Click here to see the enlarged, labeled, print-ready version. Recall the underlying anatomy: in particular recall the cone shape of the maxilla (the bone that forms the structure behind the upper lip and the entire rim of the nasal cavity). I bring this up so you don't lose sight of the three dimensions you're working with. Here's a schematic drawing of the maxilla and it's place in the face: 

(You can read more about the maxilla in Lesson 14: Shaping the Head and specifically in Lesson 13: Lips and teeth )

I bring it up - the apron of the upper lip - because in a subtle way, you barely notice it. It's an afterthought. In in a sense it's a "negative space". This  is so since your attention is on the better known and more obvious  features like the nose and mouth. Because of that it's shape exists in a figurative and literal  shadow of the other features. It's very much a positive form mind you, but if you learn to visually proportion it (i.e. if you learn to compare and contrast it's width and height and shadow shapes with that of the cheeks, the dimples, the nose and the upper lip and mouth), and see it as part of a "jigsaw puzzle"  you'll soon see it as a shape all it's own. 

Shadow shapes of the apron of the upper lip
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Since the apron of the upper lip is essentially wrapped over the cylinder of the maxilla, it "lights up" like a cylinder too: if the light is coming from above and in front, you get the most intense shadowing away from the most direct light. In the drawing of Ani we're using the light is coming from almost directly above and in front of her. It makes sense then the strongest shadows appear towards the lower edges of the naso-labial groove. Why? because the apron of the upper lip is curving away from the light: 

There's a second major shadow area of the apron of the upper lip and that's at the nasal philtrum. When you were developing in your mother's womb, the left and right halves of your body had to meet in the middle perfectly to to form the midline of your body. In fact, if  this joining was disrupted, you would have developed a cleft - and this is exactly what happens in a cleft lip deformity. And it goes deeper than just the lip - often the entire hard palate (the roof of your mouth), and the maxilla are disrupted. That's a little off task I know, but it is interesting.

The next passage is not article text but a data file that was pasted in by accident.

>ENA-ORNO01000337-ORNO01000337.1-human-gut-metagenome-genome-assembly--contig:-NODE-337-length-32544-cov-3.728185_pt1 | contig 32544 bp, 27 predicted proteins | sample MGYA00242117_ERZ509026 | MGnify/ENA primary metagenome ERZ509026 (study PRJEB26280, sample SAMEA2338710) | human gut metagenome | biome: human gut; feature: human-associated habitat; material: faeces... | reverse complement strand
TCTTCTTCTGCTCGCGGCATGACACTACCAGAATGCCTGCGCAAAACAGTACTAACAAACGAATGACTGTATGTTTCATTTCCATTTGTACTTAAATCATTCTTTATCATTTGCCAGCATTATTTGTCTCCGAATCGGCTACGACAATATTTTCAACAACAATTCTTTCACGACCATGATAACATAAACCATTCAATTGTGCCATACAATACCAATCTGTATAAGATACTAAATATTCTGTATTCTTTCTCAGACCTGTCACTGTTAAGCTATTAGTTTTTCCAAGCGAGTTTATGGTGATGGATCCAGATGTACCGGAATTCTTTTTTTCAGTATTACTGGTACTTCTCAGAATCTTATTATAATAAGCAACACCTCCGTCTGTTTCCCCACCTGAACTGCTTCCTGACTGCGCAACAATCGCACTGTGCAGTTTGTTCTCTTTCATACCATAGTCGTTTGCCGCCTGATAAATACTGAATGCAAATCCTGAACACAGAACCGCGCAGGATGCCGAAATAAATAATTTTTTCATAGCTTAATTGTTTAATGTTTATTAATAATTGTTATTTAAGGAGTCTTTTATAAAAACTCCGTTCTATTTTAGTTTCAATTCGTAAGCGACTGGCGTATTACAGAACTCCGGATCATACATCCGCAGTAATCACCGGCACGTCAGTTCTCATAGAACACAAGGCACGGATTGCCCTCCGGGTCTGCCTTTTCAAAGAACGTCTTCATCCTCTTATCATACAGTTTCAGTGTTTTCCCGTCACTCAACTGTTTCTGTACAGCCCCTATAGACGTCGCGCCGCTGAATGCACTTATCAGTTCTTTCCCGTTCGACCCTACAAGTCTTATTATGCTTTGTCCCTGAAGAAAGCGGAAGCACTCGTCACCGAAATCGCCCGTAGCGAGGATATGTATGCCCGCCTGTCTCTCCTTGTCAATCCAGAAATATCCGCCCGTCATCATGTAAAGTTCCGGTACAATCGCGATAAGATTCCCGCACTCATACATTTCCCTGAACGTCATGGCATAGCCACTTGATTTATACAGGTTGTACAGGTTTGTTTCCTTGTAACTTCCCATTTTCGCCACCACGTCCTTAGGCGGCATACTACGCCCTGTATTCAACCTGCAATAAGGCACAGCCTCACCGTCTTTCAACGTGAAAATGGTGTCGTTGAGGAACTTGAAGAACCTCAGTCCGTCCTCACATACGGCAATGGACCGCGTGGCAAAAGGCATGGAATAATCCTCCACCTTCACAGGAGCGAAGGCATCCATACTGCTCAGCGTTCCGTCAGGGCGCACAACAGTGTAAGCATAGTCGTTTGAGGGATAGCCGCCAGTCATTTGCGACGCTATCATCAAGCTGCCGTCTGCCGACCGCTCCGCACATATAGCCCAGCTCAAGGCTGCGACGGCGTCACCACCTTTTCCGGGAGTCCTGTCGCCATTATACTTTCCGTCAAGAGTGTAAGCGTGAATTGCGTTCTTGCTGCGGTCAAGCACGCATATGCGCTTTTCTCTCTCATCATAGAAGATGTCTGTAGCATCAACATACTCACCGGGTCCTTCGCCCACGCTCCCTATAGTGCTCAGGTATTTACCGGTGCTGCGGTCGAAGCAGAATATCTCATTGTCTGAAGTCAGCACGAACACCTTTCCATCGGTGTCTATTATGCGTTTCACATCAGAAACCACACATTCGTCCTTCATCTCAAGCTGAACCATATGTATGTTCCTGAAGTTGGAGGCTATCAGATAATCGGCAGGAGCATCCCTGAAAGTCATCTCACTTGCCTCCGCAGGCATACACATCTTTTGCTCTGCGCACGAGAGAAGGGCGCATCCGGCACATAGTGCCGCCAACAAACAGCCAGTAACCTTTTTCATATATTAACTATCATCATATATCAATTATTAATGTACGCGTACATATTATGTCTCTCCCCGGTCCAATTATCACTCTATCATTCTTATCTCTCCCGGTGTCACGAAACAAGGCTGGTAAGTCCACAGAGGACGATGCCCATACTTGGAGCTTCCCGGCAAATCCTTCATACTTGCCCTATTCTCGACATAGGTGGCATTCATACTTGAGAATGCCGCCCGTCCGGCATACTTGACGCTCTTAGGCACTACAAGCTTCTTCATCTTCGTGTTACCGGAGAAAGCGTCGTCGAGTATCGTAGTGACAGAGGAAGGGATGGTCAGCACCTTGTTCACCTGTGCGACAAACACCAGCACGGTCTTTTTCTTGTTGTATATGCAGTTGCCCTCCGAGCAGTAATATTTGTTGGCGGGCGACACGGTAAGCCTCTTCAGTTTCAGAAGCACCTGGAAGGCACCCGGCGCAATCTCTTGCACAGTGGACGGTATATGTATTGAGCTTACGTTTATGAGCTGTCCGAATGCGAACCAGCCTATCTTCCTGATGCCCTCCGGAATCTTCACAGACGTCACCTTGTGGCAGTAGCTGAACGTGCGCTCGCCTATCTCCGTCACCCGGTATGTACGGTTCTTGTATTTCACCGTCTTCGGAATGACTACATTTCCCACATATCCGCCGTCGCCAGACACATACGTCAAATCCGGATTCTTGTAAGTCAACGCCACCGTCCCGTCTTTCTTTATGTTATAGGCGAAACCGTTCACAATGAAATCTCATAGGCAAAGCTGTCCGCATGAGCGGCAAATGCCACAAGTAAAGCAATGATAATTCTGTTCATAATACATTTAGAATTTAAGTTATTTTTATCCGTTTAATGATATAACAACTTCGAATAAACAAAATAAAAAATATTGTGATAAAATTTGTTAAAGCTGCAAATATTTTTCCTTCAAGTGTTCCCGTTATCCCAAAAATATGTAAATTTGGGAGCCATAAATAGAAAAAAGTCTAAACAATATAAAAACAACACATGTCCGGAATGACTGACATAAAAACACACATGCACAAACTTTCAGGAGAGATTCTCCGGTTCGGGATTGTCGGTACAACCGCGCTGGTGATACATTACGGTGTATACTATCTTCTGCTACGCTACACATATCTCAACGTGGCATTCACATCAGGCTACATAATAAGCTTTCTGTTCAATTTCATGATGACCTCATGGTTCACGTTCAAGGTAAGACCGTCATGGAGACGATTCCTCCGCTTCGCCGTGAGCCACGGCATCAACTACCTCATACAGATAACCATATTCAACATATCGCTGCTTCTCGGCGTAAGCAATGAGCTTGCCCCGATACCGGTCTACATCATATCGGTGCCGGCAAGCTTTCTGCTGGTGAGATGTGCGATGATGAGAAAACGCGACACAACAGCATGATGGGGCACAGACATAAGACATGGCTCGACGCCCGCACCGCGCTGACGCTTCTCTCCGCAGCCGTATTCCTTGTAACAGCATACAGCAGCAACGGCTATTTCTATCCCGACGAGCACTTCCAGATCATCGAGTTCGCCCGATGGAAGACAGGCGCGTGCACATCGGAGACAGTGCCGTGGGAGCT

The point being your philtrum is one of those obvious  - and delicate  - fusing areas. What's also interesting to note is this: the philtrum has two pillars. Two pillars can cause two shadows. And since light is rarely dead center in front of your subject, each pillar will cast it's own unique shadow. 

Pointing out the "double pillar" shadows of the nasal philtrum


Just for funsies, check out the next two illustrations - both exemplify very different aprons. Don't be fooled in the mustachioed example (the top left picture). Your best guide to defining the apron of the upper lip is to recall it's hemmed in by the naso-labial fold and the upper lip. (The naso-labial fold is marked be the blue asterisk on the guy with the mustache and beard): 

Locate and compare  nasal philtrums and naso-labial folds

Note the variety of apron of the upper lip dimensions in these next two caricatures below:  Arnold on the left has an apron than spans across eighty percent of his face while on the right, Bill Maher's is absolutely dwarfed by his nose: 

Contrast the breadth of the apron of the upper lip in these two


I was going to make you draw this right now, but I think it's more important you recognize the apron of the upper lip as a separate entity that stands on it's own two feet. You can draw it during your next drawing session - or at least hold this thought in your head: that'll you'll be extra cognizant of it's presence. I want you to be aware of it though when you talk to people too. In fact that'll be your assignment for today...


  • While you're out people watching or talking to someone, look at the apron of the upper lip: 

  • look for how it starts at the top side of the upper corners of the nares,

  • notice how it courses along the inside edge of the cheek,

  • and transitions right into the upper lip,